Beslan is an awful indication of what the inhuman future could bring. Putin's declaration of the right to strike at terrorists wherever they are is no different from the premise on which President George Bush went to war in Iraq. Bush has no mandate, no grounds and no inclination to challenge Putin. Just as he has no mandate, grounds or inclination to challenge the analogous policies of Ariel Sharon, only endorsement. Those who are appropriately chilled by the idea of a policy of pre-emptive strikes in the hands of Putin should wake up to the inescapable reality. Putin's strongest justification is the policy and manifesto of Bush. To tackle Putin, we have to pray for the defeat of the author of the policy of pre-emption. If Bush wins the next election, he will declare open season on Iran. That will be a cue for the Iranian Shia radicals to put on their white garbs of martyrdom. The world will resemble Baghdad's Sadr City - and the Iraq war will truly have come home to roost.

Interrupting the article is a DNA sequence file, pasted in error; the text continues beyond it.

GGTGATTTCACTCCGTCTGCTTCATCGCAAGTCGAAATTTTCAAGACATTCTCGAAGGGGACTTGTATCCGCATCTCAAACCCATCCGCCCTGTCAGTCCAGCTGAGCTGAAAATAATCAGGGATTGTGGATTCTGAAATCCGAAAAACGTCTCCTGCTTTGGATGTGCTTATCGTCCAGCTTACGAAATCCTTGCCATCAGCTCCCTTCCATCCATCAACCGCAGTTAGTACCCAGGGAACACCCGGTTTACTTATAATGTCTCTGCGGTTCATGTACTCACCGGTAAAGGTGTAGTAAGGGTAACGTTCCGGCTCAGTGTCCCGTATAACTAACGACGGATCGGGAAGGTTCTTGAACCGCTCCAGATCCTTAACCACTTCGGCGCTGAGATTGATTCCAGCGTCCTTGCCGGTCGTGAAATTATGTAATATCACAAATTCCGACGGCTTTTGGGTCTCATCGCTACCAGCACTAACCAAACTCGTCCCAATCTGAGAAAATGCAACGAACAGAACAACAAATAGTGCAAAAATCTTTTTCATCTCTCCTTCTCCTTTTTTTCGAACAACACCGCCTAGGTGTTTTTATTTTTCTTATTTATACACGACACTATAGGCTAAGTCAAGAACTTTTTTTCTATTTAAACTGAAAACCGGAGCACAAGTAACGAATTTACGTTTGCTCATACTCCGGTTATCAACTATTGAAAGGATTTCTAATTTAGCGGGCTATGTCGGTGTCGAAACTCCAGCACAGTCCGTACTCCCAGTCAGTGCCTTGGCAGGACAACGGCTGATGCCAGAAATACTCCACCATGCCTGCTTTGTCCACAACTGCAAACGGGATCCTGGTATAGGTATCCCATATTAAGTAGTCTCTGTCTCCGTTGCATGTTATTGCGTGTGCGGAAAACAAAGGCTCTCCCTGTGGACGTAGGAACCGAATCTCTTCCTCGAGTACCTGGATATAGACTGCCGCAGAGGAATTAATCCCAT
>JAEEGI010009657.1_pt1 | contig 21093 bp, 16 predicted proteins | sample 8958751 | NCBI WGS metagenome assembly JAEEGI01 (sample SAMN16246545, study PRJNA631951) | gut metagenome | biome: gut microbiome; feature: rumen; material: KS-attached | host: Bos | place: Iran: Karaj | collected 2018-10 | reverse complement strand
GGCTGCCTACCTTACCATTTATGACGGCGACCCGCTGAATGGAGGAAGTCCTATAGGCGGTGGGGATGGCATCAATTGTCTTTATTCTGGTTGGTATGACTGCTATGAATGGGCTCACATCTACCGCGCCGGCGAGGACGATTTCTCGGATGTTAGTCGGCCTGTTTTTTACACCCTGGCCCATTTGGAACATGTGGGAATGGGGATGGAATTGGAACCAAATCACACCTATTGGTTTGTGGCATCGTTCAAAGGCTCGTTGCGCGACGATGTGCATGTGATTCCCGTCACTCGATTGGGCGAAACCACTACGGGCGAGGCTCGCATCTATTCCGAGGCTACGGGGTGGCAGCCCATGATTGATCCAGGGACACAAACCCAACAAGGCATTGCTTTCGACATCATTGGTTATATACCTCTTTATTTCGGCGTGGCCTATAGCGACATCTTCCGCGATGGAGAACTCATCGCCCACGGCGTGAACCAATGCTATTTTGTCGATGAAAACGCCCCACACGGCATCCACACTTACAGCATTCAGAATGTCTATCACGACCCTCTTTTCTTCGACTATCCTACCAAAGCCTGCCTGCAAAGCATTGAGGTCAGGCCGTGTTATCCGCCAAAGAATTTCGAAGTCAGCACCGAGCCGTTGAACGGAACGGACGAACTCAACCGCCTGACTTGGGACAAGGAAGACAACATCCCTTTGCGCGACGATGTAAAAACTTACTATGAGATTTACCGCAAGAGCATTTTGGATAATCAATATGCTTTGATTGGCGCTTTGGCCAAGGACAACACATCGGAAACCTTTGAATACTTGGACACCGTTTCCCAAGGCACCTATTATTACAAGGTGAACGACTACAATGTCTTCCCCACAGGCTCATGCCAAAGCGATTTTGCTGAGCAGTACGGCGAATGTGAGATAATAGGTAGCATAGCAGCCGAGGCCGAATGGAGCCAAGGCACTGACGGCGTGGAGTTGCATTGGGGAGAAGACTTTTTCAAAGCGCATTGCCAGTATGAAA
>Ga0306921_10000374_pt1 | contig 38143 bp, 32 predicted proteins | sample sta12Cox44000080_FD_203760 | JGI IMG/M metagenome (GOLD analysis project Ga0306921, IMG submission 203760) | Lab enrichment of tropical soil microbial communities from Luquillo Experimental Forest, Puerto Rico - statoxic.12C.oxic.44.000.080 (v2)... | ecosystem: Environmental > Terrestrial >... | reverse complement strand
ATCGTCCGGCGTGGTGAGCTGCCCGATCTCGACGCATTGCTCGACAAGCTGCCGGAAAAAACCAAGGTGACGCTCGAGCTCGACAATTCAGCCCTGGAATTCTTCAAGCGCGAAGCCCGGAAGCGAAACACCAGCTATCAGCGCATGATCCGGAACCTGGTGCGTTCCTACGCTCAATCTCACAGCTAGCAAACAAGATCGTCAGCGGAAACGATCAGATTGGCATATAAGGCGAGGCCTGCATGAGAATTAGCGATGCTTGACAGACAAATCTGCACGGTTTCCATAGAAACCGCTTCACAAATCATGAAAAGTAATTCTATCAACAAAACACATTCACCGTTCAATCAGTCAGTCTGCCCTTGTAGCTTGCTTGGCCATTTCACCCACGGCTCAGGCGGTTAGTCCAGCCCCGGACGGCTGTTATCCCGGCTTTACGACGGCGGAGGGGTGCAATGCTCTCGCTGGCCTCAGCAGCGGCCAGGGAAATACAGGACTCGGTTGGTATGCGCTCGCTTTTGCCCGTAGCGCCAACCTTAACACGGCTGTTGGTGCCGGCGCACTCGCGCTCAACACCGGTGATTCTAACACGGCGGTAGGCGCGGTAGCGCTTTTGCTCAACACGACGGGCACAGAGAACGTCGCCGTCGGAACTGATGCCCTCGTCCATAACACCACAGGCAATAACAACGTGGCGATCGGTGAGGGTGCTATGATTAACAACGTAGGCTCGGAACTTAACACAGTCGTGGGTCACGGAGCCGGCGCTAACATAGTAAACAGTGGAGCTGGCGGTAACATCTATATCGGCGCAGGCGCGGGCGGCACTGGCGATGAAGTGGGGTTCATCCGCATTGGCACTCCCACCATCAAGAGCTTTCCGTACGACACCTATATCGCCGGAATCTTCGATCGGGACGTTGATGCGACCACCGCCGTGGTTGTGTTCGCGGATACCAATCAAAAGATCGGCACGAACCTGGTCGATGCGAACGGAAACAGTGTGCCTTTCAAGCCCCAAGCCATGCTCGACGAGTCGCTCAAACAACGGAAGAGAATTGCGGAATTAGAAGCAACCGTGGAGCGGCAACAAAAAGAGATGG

There is another, more effective, way to fight terrorism. Give Chechnya the independence it deserves. It is a totally different nation from Russia; has never been, and can never be, a part of Russia. Russia already shares its border with other Muslim states such as Kazakhstan, one more would not make much difference. And leave Iraq to the Iraqis. Again, this is achievable - the US can withdraw its troops with honour and restore genuine democracy to Iraq. Finally, create a viable Palestinian state and rebuild Afghanistan.

In other words, fulfil the numerous promises made to the long-suffering Palestinians and Afghanis. Stop propping up the despots of the Muslim world such as the Saudi monarchy and Egypt's President Hosni Mubarak. Tyrants are bad for everyone - including the West. And support moderate Muslims across the world to reform Islam as a progressive, pluralistic faith. Most Muslims saw the events of 9/11 as a wake-up call. Since then numerous groups have emerged with the specific goal of containing radical Islam and building civic societies in their countries.